Editing other people’s work taught me many things. Let’s look at a few of them now!
1) Rebecca’s paper taught me the challenge of explaining complex topics through an essay to an audience who is unfamiliar with said complex topics. She did an impressive job of relaying a lot of information that I fully didn’t understand and putting it in such a way that it was fathomable. Editing her work made me reevalute my own writing and make sure that I completely explained and gave background on more obscure subjects. Confusing your readers takes away from the quality of an essay.
2) Elizabeth’s paper taught me that thinking of contradicting questions about someone else’s evidence is always possible. When we edited for Stage One, we were asked to try to oppose certain pieces of evidence in the other person’s paper in order to make them think about how to more powerfully present their argument. It worked. While there are two arguments for almost every single quote that you can include, the key to writing a good essay is to explain your quote so well that the reader is convinced of your stance on the issue, even though it is certainly not the only stance available.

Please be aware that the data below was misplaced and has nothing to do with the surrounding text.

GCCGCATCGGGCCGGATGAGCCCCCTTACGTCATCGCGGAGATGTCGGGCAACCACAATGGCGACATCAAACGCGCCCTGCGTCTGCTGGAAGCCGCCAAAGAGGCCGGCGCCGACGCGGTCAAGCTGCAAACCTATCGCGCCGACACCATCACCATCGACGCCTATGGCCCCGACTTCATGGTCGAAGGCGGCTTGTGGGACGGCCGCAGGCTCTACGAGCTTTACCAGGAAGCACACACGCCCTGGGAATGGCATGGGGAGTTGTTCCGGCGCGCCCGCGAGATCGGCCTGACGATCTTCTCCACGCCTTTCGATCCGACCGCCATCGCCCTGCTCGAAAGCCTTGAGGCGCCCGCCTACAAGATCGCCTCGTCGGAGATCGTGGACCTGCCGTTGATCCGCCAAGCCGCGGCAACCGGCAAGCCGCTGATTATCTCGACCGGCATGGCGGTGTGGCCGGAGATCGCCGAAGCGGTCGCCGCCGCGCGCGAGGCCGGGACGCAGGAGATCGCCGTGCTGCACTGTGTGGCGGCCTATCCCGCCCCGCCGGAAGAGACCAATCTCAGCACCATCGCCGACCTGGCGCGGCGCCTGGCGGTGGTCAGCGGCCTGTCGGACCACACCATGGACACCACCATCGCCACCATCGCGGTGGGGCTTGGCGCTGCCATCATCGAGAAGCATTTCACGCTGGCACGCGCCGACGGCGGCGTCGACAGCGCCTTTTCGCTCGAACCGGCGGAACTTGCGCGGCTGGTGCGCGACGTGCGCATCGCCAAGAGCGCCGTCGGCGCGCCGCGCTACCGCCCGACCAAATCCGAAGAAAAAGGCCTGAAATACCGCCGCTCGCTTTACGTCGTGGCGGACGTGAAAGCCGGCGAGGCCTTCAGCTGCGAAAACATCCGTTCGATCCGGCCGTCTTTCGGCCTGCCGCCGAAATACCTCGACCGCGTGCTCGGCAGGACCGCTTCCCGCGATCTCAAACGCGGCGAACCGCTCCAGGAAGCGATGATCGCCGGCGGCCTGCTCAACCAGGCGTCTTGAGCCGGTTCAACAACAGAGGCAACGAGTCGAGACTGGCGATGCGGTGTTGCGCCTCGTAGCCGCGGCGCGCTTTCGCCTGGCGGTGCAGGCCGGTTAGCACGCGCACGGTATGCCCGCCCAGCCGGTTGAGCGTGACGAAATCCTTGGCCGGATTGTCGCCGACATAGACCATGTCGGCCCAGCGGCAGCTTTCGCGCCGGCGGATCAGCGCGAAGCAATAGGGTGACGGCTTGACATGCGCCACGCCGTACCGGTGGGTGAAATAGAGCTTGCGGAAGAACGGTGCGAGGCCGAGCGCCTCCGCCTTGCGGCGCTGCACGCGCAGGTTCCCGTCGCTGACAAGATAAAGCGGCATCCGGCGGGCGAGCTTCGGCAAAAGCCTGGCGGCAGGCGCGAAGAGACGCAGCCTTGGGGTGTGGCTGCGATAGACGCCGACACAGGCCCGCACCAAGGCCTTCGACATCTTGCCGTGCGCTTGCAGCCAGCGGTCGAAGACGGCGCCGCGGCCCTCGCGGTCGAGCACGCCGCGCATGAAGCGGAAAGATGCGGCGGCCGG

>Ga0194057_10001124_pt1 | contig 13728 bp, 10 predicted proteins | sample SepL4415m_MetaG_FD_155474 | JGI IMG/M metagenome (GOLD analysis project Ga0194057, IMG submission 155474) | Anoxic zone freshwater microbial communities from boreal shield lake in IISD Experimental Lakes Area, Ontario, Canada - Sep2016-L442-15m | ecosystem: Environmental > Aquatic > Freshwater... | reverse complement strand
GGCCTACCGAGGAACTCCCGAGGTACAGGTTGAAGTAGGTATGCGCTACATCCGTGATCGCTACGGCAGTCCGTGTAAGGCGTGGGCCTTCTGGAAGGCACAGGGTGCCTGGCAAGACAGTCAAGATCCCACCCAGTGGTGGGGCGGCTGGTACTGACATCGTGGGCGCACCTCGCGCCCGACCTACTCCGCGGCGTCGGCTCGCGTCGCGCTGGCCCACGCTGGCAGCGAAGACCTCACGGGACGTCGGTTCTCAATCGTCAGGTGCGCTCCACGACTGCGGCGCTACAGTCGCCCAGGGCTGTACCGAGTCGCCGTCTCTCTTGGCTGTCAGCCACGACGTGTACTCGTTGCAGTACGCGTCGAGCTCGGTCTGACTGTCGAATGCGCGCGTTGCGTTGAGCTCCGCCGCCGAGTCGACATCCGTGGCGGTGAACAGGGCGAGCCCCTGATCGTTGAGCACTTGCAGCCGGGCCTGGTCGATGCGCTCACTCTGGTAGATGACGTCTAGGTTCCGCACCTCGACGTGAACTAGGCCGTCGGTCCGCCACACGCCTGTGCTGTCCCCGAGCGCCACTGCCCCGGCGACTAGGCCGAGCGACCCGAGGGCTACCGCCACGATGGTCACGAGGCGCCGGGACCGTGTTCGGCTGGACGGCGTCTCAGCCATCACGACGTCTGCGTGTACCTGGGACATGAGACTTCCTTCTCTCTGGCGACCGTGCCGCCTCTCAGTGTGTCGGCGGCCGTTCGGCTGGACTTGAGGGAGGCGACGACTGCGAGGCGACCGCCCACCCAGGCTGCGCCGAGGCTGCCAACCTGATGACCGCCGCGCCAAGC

3) All the essays that I edited made me think about quoting. Formating quotes, integrating quotes, using clarity when quoting. A quote that you use in your own piece might make perfect sense to you in the context that you use it in, but that may just be because you are familiar with the quote and the meaning behind it. The reader, who is not familiar with all the same concepts and the rest of the context of the quote that you include, may be confused. A quote must not only be used properly, but fully explained. It must be clear to the reader that it has a reason for being in the essay. If not, maybe it’s best to axe it.